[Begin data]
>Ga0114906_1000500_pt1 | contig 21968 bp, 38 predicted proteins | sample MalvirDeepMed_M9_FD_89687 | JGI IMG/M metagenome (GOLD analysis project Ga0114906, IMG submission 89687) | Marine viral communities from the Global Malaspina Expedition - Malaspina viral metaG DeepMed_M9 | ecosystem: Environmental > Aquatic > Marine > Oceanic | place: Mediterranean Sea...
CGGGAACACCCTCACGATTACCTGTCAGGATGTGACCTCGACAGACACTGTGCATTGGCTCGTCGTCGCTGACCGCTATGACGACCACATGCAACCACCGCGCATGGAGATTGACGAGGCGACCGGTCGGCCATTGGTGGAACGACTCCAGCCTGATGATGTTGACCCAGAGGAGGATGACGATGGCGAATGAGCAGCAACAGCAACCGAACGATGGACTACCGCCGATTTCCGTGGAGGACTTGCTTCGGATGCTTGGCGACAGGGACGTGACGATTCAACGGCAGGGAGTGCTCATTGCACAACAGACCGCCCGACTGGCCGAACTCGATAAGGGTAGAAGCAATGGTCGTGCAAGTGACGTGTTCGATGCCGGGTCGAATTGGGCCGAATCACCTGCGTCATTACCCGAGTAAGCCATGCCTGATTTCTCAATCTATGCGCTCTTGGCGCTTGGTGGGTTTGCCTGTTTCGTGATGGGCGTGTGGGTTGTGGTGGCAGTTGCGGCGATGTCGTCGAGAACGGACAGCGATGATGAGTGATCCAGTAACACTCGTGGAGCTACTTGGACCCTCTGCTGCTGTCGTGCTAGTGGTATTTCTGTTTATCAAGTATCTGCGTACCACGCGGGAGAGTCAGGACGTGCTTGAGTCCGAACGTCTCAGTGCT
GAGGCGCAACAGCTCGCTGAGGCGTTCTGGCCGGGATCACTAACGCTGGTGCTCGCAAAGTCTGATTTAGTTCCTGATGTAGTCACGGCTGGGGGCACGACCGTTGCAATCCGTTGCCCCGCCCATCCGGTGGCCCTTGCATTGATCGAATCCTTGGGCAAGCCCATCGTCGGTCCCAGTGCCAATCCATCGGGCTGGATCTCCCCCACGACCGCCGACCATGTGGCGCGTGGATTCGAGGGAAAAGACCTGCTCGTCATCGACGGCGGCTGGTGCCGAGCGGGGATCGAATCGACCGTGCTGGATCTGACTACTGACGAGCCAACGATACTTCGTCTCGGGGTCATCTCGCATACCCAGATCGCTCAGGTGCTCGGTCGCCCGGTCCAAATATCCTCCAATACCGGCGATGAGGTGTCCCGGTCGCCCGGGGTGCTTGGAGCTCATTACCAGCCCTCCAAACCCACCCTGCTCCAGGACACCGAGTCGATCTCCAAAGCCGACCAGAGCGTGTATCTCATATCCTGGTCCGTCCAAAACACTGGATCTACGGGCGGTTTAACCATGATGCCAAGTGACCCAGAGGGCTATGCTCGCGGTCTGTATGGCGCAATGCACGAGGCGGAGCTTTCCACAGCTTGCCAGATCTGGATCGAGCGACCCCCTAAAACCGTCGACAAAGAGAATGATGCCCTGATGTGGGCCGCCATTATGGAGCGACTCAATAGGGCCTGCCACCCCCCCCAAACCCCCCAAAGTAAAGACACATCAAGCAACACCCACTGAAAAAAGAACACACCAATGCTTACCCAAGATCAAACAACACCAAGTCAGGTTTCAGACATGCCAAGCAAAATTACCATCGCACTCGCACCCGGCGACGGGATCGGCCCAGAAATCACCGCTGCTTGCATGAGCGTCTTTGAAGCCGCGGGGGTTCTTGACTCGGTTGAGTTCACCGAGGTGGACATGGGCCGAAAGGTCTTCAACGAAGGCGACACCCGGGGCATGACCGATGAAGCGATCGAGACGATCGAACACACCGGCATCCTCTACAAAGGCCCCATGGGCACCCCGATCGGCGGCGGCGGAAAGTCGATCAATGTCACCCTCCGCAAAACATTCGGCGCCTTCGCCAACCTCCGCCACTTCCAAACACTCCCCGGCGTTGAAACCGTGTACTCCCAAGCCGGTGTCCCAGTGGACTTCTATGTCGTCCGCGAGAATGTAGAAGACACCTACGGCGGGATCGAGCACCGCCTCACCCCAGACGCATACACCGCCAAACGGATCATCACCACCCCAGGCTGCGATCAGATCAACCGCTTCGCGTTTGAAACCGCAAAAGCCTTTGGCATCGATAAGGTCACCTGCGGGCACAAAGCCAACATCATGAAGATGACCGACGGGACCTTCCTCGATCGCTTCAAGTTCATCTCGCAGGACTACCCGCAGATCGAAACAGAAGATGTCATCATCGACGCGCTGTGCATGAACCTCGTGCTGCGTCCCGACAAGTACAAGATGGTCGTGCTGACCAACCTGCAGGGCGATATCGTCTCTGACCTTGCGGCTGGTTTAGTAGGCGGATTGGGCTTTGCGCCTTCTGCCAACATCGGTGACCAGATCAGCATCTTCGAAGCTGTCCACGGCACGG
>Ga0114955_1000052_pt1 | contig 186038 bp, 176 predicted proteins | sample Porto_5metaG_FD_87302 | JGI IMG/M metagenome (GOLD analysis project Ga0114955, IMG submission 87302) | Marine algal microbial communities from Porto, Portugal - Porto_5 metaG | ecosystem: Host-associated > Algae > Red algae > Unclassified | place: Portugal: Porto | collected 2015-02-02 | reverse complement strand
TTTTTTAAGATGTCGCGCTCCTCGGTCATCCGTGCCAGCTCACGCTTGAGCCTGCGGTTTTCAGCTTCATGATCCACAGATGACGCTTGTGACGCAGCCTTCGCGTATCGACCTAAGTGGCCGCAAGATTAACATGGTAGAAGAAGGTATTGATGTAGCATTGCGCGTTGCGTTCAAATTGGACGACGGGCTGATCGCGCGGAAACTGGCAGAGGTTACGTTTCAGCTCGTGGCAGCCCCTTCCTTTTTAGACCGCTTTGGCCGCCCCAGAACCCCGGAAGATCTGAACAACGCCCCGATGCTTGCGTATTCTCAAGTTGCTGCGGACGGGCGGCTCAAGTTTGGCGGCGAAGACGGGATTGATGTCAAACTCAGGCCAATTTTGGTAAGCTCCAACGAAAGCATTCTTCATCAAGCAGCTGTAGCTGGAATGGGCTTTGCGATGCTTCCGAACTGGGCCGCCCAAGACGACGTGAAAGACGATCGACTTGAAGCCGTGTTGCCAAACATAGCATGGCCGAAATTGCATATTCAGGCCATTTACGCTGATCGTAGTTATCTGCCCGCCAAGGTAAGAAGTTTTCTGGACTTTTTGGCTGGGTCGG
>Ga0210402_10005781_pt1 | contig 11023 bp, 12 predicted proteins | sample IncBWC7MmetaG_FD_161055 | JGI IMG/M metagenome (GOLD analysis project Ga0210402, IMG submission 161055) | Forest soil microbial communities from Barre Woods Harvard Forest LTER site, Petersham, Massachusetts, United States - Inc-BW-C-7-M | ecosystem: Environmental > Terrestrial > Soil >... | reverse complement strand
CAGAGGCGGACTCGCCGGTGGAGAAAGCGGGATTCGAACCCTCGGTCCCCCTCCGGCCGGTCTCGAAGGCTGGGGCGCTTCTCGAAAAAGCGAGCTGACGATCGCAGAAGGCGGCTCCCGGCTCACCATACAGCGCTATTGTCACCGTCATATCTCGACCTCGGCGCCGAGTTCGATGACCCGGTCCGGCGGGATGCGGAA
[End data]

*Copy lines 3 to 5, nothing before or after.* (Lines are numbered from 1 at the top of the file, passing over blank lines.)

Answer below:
GAGGCGCAACAGCTCGCTGAGGCGTTCTGGCCGGGATCACTAACGCTGGTGCTCGCAAAGTCTGATTTAGTTCCTGATGTAGTCACGGCTGGGGGCACGACCGTTGCAATCCGTTGCCCCGCCCATCCGGTGGCCCTTGCATTGATCGAATCCTTGGGCAAGCCCATCGTCGGTCCCAGTGCCAATCCATCGGGCTGGATCTCCCCCACGACCGCCGACCATGTGGCGCGTGGATTCGAGGGAAAAGACCTGCTCGTCATCGACGGCGGCTGGTGCCGAGCGGGGATCGAATCGACCGTGCTGGATCTGACTACTGACGAGCCAACGATACTTCGTCTCGGGGTCATCTCGCATACCCAGATCGCTCAGGTGCTCGGTCGCCCGGTCCAAATATCCTCCAATACCGGCGATGAGGTGTCCCGGTCGCCCGGGGTGCTTGGAGCTCATTACCAGCCCTCCAAACCCACCCTGCTCCAGGACACCGAGTCGATCTCCAAAGCCGACCAGAGCGTGTATCTCATATCCTGGTCCGTCCAAAACACTGGATCTACGGGCGGTTTAACCATGATGCCAAGTGACCCAGAGGGCTATGCTCGCGGTCTGTATGGCGCAATGCACGAGGCGGAGCTTTCCACAGCTTGCCAGATCTGGATCGAGCGACCCCCTAAAACCGTCGACAAAGAGAATGATGCCCTGATGTGGGCCGCCATTATGGAGCGACTCAATAGGGCCTGCCACCCCCCCCAAACCCCCCAAAGTAAAGACACATCAAGCAACACCCACTGAAAAAAGAACACACCAATGCTTACCCAAGATCAAACAACACCAAGTCAGGTTTCAGACATGCCAAGCAAAATTACCATCGCACTCGCACCCGGCGACGGGATCGGCCCAGAAATCACCGCTGCTTGCATGAGCGTCTTTGAAGCCGCGGGGGTTCTTGACTCGGTTGAGTTCACCGAGGTGGACATGGGCCGAAAGGTCTTCAACGAAGGCGACACCCGGGGCATGACCGATGAAGCGATCGAGACGATCGAACACACCGGCATCCTCTACAAAGGCCCCATGGGCACCCCGATCGGCGGCGGCGGAAAGTCGATCAATGTCACCCTCCGCAAAACATTCGGCGCCTTCGCCAACCTCCGCCACTTCCAAACACTCCCCGGCGTTGAAACCGTGTACTCCCAAGCCGGTGTCCCAGTGGACTTCTATGTCGTCCGCGAGAATGTAGAAGACACCTACGGCGGGATCGAGCACCGCCTCACCCCAGACGCATACACCGCCAAACGGATCATCACCACCCCAGGCTGCGATCAGATCAACCGCTTCGCGTTTGAAACCGCAAAAGCCTTTGGCATCGATAAGGTCACCTGCGGGCACAAAGCCAACATCATGAAGATGACCGACGGGACCTTCCTCGATCGCTTCAAGTTCATCTCGCAGGACTACCCGCAGATCGAAACAGAAGATGTCATCATCGACGCGCTGTGCATGAACCTCGTGCTGCGTCCCGACAAGTACAAGATGGTCGTGCTGACCAACCTGCAGGGCGATATCGTCTCTGACCTTGCGGCTGGTTTAGTAGGCGGATTGGGCTTTGCGCCTTCTGCCAACATCGGTGACCAGATCAGCATCTTCGAAGCTGTCCACGGCACGG
>Ga0114955_1000052_pt1 | contig 186038 bp, 176 predicted proteins | sample Porto_5metaG_FD_87302 | JGI IMG/M metagenome (GOLD analysis project Ga0114955, IMG submission 87302) | Marine algal microbial communities from Porto, Portugal - Porto_5 metaG | ecosystem: Host-associated > Algae > Red algae > Unclassified | place: Portugal: Porto | collected 2015-02-02 | reverse complement strand
TTTTTTAAGATGTCGCGCTCCTCGGTCATCCGTGCCAGCTCACGCTTGAGCCTGCGGTTTTCAGCTTCATGATCCACAGATGACGCTTGTGACGCAGCCTTCGCGTATCGACCTAAGTGGCCGCAAGATTAACATGGTAGAAGAAGGTATTGATGTAGCATTGCGCGTTGCGTTCAAATTGGACGACGGGCTGATCGCGCGGAAACTGGCAGAGGTTACGTTTCAGCTCGTGGCAGCCCCTTCCTTTTTAGACCGCTTTGGCCGCCCCAGAACCCCGGAAGATCTGAACAACGCCCCGATGCTTGCGTATTCTCAAGTTGCTGCGGACGGGCGGCTCAAGTTTGGCGGCGAAGACGGGATTGATGTCAAACTCAGGCCAATTTTGGTAAGCTCCAACGAAAGCATTCTTCATCAAGCAGCTGTAGCTGGAATGGGCTTTGCGATGCTTCCGAACTGGGCCGCCCAAGACGACGTGAAAGACGATCGACTTGAAGCCGTGTTGCCAAACATAGCATGGCCGAAATTGCATATTCAGGCCATTTACGCTGATCGTAGTTATCTGCCCGCCAAGGTAAGAAGTTTTCTGGACTTTTTGGCTGGGTCGG